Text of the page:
There are so many important reasons to create opportunities for students to talk as part of the learning process:
- To practise using new vocabulary, from first encounters to fluent use.
- To explore their ideas and depth of understanding.
- To rehearse explaining ideas to others.
- As form of preparation for a writing task.
- To support various forms of retrieval practice.
- To exchange ideas with others as part of a collaborative endeavour.
- To provide real time feedback to their teacher about how their ideas are forming.
The challenge for teachers is to manage talk so that a) it is productive in terms of the learning process in hand and b) it involves everyone in the class. Very often teachers can be inhibited in their deployment of talking tasks and it is possible for some students to sit through whole lessons without talking at all. This means sitting through whole lessons without rehearsing using language, airing their thoughts, practising explaining concepts verbally or sharing ideas with others.
Why might this happen? It’s usually a combination of
- Over-reliance on sampled responses – a few people are asked to talk but not everyone. This is very common. If 4,5,6,7 students are chipping in answers, using the right vocab, it creates the impression that everyone can use it – but that’s a big leap. I can leave 10+ students silent in their self-doubt, with half-grasped ideas or pronunciations.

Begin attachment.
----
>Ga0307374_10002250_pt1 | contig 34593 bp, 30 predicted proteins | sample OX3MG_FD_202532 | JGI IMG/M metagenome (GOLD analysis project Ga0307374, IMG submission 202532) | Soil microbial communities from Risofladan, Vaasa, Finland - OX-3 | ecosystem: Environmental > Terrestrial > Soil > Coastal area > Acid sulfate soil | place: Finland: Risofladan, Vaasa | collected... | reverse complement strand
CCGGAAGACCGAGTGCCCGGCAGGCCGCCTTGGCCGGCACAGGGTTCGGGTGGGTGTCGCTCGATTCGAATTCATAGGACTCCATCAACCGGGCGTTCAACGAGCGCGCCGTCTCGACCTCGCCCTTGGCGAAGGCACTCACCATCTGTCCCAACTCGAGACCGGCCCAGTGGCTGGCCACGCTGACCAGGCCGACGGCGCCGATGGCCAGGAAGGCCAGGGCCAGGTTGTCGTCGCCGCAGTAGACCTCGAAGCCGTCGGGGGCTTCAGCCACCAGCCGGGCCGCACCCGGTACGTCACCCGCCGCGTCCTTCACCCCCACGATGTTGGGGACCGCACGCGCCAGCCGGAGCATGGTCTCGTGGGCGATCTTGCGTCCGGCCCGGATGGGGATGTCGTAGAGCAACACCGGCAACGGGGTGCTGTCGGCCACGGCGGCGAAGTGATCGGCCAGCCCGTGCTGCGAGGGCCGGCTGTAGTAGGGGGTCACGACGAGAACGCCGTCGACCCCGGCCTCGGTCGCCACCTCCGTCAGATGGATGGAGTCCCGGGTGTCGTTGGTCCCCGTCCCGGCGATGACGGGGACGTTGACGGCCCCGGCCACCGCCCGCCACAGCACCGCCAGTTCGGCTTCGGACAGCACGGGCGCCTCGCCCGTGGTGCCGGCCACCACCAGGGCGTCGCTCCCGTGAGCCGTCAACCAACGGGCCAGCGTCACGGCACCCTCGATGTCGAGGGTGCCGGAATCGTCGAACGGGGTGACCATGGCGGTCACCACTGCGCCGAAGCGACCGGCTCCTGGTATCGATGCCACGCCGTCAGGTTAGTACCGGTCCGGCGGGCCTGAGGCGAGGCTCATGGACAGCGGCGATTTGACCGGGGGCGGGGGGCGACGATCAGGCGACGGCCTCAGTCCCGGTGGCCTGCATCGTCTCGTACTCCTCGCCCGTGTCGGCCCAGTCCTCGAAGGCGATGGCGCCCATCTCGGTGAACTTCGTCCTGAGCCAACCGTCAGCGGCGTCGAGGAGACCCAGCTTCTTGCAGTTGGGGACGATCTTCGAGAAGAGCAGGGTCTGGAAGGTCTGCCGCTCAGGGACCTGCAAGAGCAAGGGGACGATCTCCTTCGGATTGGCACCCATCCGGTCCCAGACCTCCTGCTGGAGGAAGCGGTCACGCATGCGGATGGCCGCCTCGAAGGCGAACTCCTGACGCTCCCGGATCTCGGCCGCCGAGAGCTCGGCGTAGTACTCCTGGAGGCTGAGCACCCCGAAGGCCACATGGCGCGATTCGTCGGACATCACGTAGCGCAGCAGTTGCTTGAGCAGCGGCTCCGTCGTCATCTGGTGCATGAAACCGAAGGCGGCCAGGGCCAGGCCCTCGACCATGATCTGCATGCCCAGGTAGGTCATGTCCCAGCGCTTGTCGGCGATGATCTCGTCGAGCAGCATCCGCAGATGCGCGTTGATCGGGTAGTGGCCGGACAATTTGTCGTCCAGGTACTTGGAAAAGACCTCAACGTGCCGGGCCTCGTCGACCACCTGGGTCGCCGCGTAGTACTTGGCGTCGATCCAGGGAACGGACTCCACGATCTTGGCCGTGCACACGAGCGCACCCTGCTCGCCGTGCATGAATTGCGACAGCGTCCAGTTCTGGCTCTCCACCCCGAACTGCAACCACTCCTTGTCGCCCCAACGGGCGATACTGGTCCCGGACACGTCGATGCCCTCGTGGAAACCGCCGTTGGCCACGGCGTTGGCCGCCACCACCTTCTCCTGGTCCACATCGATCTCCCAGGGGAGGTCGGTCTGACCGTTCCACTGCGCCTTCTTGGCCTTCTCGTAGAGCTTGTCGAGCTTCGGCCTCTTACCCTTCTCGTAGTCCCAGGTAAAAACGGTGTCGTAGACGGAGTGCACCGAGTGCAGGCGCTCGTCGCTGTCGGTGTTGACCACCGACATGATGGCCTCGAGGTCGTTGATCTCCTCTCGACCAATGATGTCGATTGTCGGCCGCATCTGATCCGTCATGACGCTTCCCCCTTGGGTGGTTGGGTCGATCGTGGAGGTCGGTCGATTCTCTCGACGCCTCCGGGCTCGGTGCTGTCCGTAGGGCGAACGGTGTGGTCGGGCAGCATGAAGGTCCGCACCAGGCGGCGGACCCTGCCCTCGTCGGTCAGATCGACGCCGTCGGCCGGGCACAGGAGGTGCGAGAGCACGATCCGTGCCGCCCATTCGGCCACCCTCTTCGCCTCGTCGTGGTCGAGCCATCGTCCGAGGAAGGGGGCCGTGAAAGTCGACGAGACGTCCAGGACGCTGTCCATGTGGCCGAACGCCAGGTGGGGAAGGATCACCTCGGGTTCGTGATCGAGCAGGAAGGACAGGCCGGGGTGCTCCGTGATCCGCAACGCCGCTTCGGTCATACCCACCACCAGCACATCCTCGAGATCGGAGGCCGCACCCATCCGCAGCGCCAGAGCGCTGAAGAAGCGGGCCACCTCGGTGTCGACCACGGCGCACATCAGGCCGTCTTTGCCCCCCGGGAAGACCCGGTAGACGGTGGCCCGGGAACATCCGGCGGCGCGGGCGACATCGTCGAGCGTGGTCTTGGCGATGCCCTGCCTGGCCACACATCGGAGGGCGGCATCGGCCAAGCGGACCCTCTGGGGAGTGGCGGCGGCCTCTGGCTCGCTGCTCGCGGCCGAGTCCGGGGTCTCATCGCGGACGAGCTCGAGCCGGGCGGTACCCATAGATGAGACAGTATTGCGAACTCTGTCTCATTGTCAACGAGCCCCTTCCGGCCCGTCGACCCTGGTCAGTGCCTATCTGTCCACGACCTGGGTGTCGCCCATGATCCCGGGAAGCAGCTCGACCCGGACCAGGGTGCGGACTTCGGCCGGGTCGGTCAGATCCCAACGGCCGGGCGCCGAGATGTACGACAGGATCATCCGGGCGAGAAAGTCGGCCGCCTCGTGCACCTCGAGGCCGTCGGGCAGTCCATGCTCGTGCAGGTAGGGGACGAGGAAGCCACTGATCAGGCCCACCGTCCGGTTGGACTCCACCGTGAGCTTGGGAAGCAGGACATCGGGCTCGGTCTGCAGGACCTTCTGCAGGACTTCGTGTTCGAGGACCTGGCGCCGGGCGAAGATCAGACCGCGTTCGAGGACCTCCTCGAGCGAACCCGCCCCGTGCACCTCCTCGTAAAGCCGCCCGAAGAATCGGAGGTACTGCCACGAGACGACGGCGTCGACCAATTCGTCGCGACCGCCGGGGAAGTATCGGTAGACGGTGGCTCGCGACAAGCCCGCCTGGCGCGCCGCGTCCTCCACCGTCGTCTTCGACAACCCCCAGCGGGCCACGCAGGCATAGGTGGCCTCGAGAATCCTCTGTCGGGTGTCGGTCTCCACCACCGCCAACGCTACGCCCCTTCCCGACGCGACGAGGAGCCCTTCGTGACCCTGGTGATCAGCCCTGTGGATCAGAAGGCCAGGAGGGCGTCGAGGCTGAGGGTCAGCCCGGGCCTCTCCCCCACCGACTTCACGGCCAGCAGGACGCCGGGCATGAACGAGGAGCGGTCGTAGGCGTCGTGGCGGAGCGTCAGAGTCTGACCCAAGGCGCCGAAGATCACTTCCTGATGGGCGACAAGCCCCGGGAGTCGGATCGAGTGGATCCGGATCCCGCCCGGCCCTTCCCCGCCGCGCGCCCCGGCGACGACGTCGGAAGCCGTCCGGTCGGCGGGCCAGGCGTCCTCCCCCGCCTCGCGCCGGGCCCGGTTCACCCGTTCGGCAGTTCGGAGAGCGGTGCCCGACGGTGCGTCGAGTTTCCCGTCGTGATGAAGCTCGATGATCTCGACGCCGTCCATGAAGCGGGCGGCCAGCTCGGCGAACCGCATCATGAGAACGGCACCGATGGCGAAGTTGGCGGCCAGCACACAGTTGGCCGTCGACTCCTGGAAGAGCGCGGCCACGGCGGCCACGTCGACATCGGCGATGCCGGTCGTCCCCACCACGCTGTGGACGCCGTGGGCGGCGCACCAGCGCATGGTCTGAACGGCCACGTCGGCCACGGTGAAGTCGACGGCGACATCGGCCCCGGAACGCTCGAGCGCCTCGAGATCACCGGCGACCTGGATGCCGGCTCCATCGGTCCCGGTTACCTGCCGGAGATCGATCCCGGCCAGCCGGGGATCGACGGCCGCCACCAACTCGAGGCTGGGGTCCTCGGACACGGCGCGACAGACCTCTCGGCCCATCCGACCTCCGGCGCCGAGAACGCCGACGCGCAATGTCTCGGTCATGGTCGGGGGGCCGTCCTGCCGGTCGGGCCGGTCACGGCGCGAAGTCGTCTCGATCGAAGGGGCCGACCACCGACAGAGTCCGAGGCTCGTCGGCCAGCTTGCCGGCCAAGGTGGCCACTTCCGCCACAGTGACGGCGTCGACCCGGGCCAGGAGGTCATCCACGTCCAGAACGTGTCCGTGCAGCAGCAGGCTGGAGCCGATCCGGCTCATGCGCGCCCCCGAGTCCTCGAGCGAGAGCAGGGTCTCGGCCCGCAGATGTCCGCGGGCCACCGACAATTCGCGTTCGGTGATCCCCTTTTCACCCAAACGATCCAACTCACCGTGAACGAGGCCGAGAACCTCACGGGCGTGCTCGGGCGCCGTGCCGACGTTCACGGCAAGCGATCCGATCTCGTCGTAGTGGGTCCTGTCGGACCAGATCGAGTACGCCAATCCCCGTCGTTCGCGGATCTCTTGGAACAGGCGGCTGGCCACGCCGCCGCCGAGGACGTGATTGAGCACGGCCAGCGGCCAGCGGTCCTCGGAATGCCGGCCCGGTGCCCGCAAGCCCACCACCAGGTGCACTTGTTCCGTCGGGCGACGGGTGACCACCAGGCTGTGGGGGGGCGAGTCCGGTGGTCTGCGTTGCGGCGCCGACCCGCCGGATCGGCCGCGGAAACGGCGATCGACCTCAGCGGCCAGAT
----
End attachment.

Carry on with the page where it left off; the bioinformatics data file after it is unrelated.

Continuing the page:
- Being uncomfortable with the very idea of ‘everyone talking at once’ for fear of it being unproductive or difficult to interrupt in order to regain full attention. It can seem easier to keep control, asking for students to talk one at a time.
- A lack of awareness or understanding of the need for all students to practise verbalising words, phrases and explanations in order to think, build fluency and deepen their understanding – in addition to listening to others’ doing it. (I once had a rather tense exchange with a French teacher who insisted vocab could and should ‘sink in’ by listening and writing, to counter my observation that lots of her students did not participate in choral work and were never asked to talk in pairs or respond to questions which explained why they felt they were ‘rubbish at French’. )
First of all, teachers need to commit to the idea that they need to give everyone a chance to talk, to rehearse using words, exploring their thinking and rehearsing explaining. Unless you intentionally create opportunities for talk, some students get to talk and others don’t.
Then, we need to have the behaviour routines sorted: In the previous Everyday Routines post, I explored the all- important Signal for Attention. That needs to be working well before you start – so you are confident you can bring a class back to full attention mode when asked.
I’ve often felt that it is helpful to link behaviour management techniques to learning routines so that the behaviour routines have an explicit purpose and, at the same time, the learning routines have a structure and some rigour to them. If you can get everyone listening whenever you want and involve everyone in productive purposeful…